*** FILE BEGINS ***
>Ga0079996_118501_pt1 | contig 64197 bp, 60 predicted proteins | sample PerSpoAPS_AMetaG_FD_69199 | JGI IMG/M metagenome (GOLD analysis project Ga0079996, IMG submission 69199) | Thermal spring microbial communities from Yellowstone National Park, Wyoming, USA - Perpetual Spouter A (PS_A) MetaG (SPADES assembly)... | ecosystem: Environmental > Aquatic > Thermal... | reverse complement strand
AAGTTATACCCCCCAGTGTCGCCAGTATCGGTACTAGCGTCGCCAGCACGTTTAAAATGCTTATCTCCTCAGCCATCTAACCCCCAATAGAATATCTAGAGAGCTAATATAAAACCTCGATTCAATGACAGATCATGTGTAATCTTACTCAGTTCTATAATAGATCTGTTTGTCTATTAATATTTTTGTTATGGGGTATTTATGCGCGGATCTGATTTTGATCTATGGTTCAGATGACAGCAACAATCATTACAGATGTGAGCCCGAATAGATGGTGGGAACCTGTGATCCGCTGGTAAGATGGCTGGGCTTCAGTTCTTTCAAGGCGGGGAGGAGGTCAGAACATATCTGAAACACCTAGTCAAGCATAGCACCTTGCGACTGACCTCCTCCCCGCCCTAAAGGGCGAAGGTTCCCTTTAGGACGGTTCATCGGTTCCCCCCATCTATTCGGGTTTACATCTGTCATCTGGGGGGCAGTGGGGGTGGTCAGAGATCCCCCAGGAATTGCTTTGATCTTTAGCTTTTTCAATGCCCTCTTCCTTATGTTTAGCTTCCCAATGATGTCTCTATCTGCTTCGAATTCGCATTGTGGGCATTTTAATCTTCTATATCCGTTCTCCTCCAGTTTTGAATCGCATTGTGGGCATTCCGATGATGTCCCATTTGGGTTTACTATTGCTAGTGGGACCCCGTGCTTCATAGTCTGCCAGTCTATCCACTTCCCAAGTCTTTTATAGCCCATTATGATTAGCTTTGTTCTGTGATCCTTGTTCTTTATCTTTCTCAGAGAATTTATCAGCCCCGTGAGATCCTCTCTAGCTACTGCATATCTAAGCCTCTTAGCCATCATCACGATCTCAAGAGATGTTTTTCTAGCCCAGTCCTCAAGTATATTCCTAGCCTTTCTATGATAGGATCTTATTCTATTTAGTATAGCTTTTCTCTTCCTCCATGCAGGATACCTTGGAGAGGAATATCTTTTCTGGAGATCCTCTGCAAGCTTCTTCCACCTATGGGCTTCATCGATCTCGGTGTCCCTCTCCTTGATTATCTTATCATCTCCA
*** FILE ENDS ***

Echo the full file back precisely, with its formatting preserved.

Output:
>Ga0079996_118501_pt1 | contig 64197 bp, 60 predicted proteins | sample PerSpoAPS_AMetaG_FD_69199 | JGI IMG/M metagenome (GOLD analysis project Ga0079996, IMG submission 69199) | Thermal spring microbial communities from Yellowstone National Park, Wyoming, USA - Perpetual Spouter A (PS_A) MetaG (SPADES assembly)... | ecosystem: Environmental > Aquatic > Thermal... | reverse complement strand
AAGTTATACCCCCCAGTGTCGCCAGTATCGGTACTAGCGTCGCCAGCACGTTTAAAATGCTTATCTCCTCAGCCATCTAACCCCCAATAGAATATCTAGAGAGCTAATATAAAACCTCGATTCAATGACAGATCATGTGTAATCTTACTCAGTTCTATAATAGATCTGTTTGTCTATTAATATTTTTGTTATGGGGTATTTATGCGCGGATCTGATTTTGATCTATGGTTCAGATGACAGCAACAATCATTACAGATGTGAGCCCGAATAGATGGTGGGAACCTGTGATCCGCTGGTAAGATGGCTGGGCTTCAGTTCTTTCAAGGCGGGGAGGAGGTCAGAACATATCTGAAACACCTAGTCAAGCATAGCACCTTGCGACTGACCTCCTCCCCGCCCTAAAGGGCGAAGGTTCCCTTTAGGACGGTTCATCGGTTCCCCCCATCTATTCGGGTTTACATCTGTCATCTGGGGGGCAGTGGGGGTGGTCAGAGATCCCCCAGGAATTGCTTTGATCTTTAGCTTTTTCAATGCCCTCTTCCTTATGTTTAGCTTCCCAATGATGTCTCTATCTGCTTCGAATTCGCATTGTGGGCATTTTAATCTTCTATATCCGTTCTCCTCCAGTTTTGAATCGCATTGTGGGCATTCCGATGATGTCCCATTTGGGTTTACTATTGCTAGTGGGACCCCGTGCTTCATAGTCTGCCAGTCTATCCACTTCCCAAGTCTTTTATAGCCCATTATGATTAGCTTTGTTCTGTGATCCTTGTTCTTTATCTTTCTCAGAGAATTTATCAGCCCCGTGAGATCCTCTCTAGCTACTGCATATCTAAGCCTCTTAGCCATCATCACGATCTCAAGAGATGTTTTTCTAGCCCAGTCCTCAAGTATATTCCTAGCCTTTCTATGATAGGATCTTATTCTATTTAGTATAGCTTTTCTCTTCCTCCATGCAGGATACCTTGGAGAGGAATATCTTTTCTGGAGATCCTCTGCAAGCTTCTTCCACCTATGGGCTTCATCGATCTCGGTGTCCCTCTCCTTGATTATCTTATCATCTCCA